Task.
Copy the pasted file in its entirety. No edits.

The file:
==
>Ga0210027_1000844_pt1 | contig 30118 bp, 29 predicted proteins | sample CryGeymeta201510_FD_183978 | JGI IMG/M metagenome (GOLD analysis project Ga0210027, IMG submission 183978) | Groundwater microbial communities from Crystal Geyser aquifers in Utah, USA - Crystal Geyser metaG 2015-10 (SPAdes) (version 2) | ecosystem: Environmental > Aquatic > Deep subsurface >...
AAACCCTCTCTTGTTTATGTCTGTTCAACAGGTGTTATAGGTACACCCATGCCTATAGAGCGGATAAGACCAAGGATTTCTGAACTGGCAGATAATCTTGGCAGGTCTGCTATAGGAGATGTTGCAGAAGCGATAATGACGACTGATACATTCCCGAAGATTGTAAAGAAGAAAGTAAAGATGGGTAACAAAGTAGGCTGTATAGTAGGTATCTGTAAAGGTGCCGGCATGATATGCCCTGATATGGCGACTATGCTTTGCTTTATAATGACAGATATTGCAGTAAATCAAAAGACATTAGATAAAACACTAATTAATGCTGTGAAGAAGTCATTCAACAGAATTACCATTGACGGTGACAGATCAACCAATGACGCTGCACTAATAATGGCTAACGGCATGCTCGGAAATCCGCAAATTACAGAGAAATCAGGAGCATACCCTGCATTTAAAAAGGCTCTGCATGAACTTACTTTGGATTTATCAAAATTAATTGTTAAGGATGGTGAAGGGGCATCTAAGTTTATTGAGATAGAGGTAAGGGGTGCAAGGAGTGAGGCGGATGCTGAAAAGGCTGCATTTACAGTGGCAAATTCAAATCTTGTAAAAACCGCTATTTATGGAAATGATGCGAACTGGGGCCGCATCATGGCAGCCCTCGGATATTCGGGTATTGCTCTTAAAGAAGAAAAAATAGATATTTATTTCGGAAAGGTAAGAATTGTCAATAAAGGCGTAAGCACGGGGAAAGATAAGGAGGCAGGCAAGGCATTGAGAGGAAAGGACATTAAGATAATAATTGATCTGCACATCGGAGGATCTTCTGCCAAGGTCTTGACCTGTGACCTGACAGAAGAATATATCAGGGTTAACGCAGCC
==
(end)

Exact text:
>Ga0210027_1000844_pt1 | contig 30118 bp, 29 predicted proteins | sample CryGeymeta201510_FD_183978 | JGI IMG/M metagenome (GOLD analysis project Ga0210027, IMG submission 183978) | Groundwater microbial communities from Crystal Geyser aquifers in Utah, USA - Crystal Geyser metaG 2015-10 (SPAdes) (version 2) | ecosystem: Environmental > Aquatic > Deep subsurface >...
AAACCCTCTCTTGTTTATGTCTGTTCAACAGGTGTTATAGGTACACCCATGCCTATAGAGCGGATAAGACCAAGGATTTCTGAACTGGCAGATAATCTTGGCAGGTCTGCTATAGGAGATGTTGCAGAAGCGATAATGACGACTGATACATTCCCGAAGATTGTAAAGAAGAAAGTAAAGATGGGTAACAAAGTAGGCTGTATAGTAGGTATCTGTAAAGGTGCCGGCATGATATGCCCTGATATGGCGACTATGCTTTGCTTTATAATGACAGATATTGCAGTAAATCAAAAGACATTAGATAAAACACTAATTAATGCTGTGAAGAAGTCATTCAACAGAATTACCATTGACGGTGACAGATCAACCAATGACGCTGCACTAATAATGGCTAACGGCATGCTCGGAAATCCGCAAATTACAGAGAAATCAGGAGCATACCCTGCATTTAAAAAGGCTCTGCATGAACTTACTTTGGATTTATCAAAATTAATTGTTAAGGATGGTGAAGGGGCATCTAAGTTTATTGAGATAGAGGTAAGGGGTGCAAGGAGTGAGGCGGATGCTGAAAAGGCTGCATTTACAGTGGCAAATTCAAATCTTGTAAAAACCGCTATTTATGGAAATGATGCGAACTGGGGCCGCATCATGGCAGCCCTCGGATATTCGGGTATTGCTCTTAAAGAAGAAAAAATAGATATTTATTTCGGAAAGGTAAGAATTGTCAATAAAGGCGTAAGCACGGGGAAAGATAAGGAGGCAGGCAAGGCATTGAGAGGAAAGGACATTAAGATAATAATTGATCTGCACATCGGAGGATCTTCTGCCAAGGTCTTGACCTGTGACCTGACAGAAGAATATATCAGGGTTAACGCAGCC